Thanksgiving: Singular Deliverances and Blessings
I don't think of Thanksgiving as a group of spectral Native-Americans emerging from the mists of a New England wood to share their bounty with a group of religious refugees wearing buckles on their hats. That might be an effective tool for an engaging kindergarten class activity, but it isn't for me.
And while Washington, Adams, and Madison used the powers of the presidency to proclaim a day to give thanks, Thanksgiving, for me, does not begin until 1863 at the height of The Civil War and in the aftermath of the apocalyptic Gettysburg.
Abraham Lincoln proclaimed a November celebration on October 3rd, 74 years to the day that Washington had in 1789. He did it in Harper's Magazine:
It has seemed to me fit and proper that they should be solemnly, reverently, and gratefully acknowledged as with one heart and one voice by the whole American people. I do, therefore, invite my fellow-citizens in every part of the United States, and also those who are at sea, and those who are sojourning in foreign lands, to set apart and observe the last Thursday of November next as a Day of Thanksgiving and Prayer to our beneficent Father who dwelleth in the heavens. And I recommend to them that, while offering up the ascriptions justly due to Him for such singular deliverances and blessings, they do also, with humble penitence for our national perverseness and disobedience, commend to His tender care all those who have become widows, orphans, mourners, or sufferers in the lamentable civil strife in which we are unavoidably engaged, and fervently implore the interposition of the Almighty hand to heal the wounds of the nation, and to restore it, as soon as may be consistent with the Divine purposes, to the full enjoyment of peace, harmony, tranquility, and union.
Just a few months earlier, General Robert E. Lee had come so close to rendering the conflict a bloody stalemate, and were it not for the tactical genius of Joshua Chamberlain, the counterfactuals become infinite for a different outcome in the presidential election of 1864, a permanently divided nation in the future, and the cause of individual freedom set back a hundred years.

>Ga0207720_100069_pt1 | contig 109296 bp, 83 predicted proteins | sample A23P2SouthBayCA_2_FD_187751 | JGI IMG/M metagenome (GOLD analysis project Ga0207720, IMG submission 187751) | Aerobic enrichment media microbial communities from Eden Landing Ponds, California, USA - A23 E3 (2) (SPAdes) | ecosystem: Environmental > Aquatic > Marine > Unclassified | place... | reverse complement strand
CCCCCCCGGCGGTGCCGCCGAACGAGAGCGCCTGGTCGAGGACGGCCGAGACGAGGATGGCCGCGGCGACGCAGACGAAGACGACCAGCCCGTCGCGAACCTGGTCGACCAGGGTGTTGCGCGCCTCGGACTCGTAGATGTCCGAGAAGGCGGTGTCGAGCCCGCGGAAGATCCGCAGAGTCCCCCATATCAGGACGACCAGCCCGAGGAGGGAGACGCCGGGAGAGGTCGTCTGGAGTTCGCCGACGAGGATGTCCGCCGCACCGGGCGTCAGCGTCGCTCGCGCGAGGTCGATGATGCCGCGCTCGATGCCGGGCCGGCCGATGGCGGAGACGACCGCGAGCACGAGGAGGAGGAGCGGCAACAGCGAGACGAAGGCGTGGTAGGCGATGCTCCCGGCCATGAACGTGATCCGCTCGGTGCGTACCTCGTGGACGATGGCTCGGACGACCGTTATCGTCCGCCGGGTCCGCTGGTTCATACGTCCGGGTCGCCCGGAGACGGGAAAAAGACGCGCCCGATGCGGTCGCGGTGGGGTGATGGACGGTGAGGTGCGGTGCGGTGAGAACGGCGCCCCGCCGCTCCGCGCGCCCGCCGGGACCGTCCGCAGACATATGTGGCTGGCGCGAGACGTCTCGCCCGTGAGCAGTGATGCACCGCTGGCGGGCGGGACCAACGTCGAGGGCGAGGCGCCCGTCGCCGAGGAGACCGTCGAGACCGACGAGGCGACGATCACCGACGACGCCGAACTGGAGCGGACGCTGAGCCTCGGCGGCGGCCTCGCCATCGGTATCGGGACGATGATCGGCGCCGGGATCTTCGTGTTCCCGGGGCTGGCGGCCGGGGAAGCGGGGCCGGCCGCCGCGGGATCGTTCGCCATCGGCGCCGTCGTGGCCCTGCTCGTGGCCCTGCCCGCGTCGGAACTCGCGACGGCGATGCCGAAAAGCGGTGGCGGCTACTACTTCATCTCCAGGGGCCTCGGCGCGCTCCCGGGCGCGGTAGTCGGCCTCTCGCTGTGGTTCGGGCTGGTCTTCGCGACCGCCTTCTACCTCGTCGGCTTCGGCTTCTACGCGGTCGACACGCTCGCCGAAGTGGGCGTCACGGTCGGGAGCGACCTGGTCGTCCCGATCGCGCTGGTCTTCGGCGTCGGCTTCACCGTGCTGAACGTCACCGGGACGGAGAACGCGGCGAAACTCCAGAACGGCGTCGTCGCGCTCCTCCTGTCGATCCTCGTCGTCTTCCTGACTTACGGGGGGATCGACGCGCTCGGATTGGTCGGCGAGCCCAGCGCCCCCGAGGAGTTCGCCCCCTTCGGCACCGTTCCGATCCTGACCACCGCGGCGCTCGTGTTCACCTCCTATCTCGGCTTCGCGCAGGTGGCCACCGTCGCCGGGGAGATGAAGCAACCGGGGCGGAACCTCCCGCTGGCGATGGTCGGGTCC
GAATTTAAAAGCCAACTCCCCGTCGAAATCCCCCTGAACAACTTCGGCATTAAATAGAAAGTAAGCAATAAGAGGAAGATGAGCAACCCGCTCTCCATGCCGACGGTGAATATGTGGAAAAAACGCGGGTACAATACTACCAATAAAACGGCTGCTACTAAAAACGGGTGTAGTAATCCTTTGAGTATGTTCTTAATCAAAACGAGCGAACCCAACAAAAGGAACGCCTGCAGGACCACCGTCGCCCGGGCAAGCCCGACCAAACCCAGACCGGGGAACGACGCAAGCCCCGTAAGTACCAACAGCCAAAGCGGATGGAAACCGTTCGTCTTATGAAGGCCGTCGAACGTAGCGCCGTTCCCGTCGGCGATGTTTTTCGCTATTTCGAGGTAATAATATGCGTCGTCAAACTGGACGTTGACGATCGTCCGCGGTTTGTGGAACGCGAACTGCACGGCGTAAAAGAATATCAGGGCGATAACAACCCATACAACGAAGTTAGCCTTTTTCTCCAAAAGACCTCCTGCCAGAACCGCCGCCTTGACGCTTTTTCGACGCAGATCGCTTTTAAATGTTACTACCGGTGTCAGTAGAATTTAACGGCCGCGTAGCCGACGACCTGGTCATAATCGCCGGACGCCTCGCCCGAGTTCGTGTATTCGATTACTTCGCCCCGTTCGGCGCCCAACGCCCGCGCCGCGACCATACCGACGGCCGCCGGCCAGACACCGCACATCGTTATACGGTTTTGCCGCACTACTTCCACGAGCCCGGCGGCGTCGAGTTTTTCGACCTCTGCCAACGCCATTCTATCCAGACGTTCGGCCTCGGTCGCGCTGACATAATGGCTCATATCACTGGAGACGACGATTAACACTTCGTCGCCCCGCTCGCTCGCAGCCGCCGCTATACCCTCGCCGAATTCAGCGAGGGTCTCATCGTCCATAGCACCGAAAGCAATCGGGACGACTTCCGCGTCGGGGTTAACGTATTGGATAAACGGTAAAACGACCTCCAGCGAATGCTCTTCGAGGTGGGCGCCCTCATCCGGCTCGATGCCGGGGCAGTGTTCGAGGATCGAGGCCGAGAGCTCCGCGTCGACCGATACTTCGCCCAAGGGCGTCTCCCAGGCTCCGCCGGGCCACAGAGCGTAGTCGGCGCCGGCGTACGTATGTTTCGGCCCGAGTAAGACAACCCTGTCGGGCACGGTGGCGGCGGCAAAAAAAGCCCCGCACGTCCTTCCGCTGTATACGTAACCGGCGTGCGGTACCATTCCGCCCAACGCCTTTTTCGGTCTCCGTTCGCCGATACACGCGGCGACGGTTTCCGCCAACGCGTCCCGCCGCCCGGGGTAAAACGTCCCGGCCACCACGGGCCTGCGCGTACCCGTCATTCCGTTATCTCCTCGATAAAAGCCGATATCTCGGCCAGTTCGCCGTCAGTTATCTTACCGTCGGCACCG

Lincoln knew how close the country had come to extermination and his proclamation sighs with providential relief. He was aware many hard days lay ahead but believed his countrymen were entitled to at least a day's taste of what would be theirs when the terrible conflict came to an end.
We have celebrated the day ever since. Go back and read his words, and you will see Lincoln's acute awareness of so many Americans being away from home. Men and women who had never left the farm. the town, or the city from which they were born found themselves further from those places than they ever imagined possible. The President's proclamation creates a space where the citizen can imagine themselves home. For many, it is home that is the more perfect union.
Thanksgiving is a homecoming, a welcome home, and a renewal of the ties that bind us all contained in one table sitting. I have always loved the holiday, but my time for Radio Nemo of North America has amplified my affection for the institution. Talking with those who spend so much time away from those they love has sharpened my understanding of its importance. My own responsibilities to travel across the country have reminded me how we feel, even in this age of connectivity, when we cannot see a light in the distance that lets us know someone is waiting for us.
With his own particular sense of grief, Lincoln also knew that so many of the celebrations he had set into motion would come with empty seats at the table, empty chairs by the fire, and empty graves at the family plot. I think of the stinging loss of veterans like Scott DeLuzio, those broken souls just out of the reach of the heroic efforts of The Joshua Chamberlain Society, and, of course, the journey to Arlington of Wreaths Across America. They all remind me that the thanks we give is often tempered with an inconceivable absence.
But the better angels of my nature hold on to the belief that while many will never be coming home to us, through the great grace of providence, there will be a time that we come home to them.